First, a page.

CMO Market Update
March 14, 2022
Treasury yields pushed higher last week with 2- through 10-year benchmark bonds increasing 27-31 basis points depending on maturity. Among many noteworthy headlines, investors have all eyes on the Fed’s rate decision Wednesday. It seems like a short time ago a 50 basis point hike was a forgone conclusion. The market has since reduced expectations, with only a 25 basis point hike baked into the market.
Given the market setup, the CMO space remains attractive from a yield perspective. While slightly tighter year-to-date, spreads in this sector have held up well given the meaningful increases in Treasury yields, especially at the front and intermediate portion of the curve.
Activity last week was fairly diversified with a variety of structures and collateral types trading. We saw a slight uptick in floating-rate activity last month (see February trade summary below), and there was more again last week including SOFR-based instruments. In the fixed-rate space, both tradition and prepay friction collateral moved to customers. One structure that saw particular interest was a 2.5% coupon cut off 100% New York collateral.
Below is last week’s Investment Alternatives Matrix. To reiterate, Treasury yields are now meaningfully higher than shown in the snapshot below. It speaks to the volatility all investors face at the moment. As detailed in the monthly trade summary, projected yields on CMOs were greater than 2.0% on average in February. These levels figure to continue rising if the Fed is able to successfully lift rates from zero.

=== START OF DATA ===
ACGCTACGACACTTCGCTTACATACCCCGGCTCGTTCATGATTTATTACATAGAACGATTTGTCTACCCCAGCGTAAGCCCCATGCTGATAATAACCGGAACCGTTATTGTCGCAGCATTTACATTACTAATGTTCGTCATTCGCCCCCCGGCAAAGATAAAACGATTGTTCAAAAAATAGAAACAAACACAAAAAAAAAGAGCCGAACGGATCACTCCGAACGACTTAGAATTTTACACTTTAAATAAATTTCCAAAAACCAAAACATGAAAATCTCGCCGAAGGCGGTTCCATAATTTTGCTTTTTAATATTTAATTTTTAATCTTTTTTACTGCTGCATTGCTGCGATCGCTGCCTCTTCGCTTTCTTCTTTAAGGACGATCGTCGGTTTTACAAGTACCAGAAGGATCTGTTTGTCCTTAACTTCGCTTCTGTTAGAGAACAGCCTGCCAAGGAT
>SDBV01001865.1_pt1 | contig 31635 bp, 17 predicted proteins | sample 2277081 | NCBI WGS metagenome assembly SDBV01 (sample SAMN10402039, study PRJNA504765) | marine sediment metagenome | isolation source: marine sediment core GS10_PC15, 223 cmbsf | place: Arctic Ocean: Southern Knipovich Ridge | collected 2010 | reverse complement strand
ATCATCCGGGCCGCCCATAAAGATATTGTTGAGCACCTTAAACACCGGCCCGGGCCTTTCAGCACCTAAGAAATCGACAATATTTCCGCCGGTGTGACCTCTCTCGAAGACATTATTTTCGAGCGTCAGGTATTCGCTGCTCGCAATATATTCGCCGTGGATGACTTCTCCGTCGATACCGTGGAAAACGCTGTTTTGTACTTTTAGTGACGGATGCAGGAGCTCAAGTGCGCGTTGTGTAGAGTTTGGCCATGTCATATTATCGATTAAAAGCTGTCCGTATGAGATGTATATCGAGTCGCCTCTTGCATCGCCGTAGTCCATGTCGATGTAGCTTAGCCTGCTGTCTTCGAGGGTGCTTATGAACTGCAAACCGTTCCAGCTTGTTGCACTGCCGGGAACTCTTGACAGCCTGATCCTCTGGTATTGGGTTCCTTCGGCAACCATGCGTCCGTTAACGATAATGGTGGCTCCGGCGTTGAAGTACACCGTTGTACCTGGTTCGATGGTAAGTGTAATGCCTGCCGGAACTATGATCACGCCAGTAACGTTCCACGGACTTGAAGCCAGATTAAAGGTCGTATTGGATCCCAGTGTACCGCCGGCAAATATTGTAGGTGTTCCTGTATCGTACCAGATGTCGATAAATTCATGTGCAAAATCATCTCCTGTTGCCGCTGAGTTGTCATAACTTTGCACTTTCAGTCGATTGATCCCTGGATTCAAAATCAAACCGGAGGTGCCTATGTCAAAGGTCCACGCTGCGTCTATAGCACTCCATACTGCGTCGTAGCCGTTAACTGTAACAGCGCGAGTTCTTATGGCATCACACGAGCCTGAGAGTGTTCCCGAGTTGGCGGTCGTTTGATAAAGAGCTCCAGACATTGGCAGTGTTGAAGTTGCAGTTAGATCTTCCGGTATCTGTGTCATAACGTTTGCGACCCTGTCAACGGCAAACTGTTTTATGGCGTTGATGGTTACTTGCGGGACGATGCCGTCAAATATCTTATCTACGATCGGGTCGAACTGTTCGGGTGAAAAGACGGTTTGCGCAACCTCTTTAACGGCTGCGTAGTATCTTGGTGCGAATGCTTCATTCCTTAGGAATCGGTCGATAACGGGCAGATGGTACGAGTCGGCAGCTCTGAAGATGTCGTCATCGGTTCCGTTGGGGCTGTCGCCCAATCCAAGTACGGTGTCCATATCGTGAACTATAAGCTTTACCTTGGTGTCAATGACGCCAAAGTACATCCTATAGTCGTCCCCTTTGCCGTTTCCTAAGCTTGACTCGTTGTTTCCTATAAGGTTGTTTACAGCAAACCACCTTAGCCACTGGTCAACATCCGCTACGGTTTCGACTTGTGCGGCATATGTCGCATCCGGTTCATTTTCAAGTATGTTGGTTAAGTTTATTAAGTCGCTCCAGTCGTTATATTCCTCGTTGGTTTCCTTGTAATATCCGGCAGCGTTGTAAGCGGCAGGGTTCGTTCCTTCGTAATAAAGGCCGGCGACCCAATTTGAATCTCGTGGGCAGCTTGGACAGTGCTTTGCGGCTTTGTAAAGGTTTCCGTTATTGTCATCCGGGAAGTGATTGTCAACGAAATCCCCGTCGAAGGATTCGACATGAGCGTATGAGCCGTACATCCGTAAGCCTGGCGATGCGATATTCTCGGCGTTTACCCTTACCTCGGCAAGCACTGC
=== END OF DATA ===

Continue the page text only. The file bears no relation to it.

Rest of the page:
Monthly Trade Summary
As anticipated, the average projected yield on February CMO purchases breached the 2.0% threshold. Naturally, just as we have reached this psychological barrier, markets have taken a risk-off tone. There’s no way of knowing if we have reached a local top in terms of yields, so those that have remained active have done well to add to the portfolio at these levels.
Other risk/return metrics were in line month-over-month. In terms of structure, it was nearly an even split between Sequentials and PACs traded. This has oscillated back and forth for the last few months. As is usually the case, fixed-rate coupons dominated activity, although there was a slight uptick in floating-rate activity month-over month.
The average projected WAL shortened nearly half a year from January to February. It will be interesting to see what this measure looks like for March purchases given the risk-off sentiment that has taken hold.
Travis Nauert, CFA
Analyst, Investment Strategies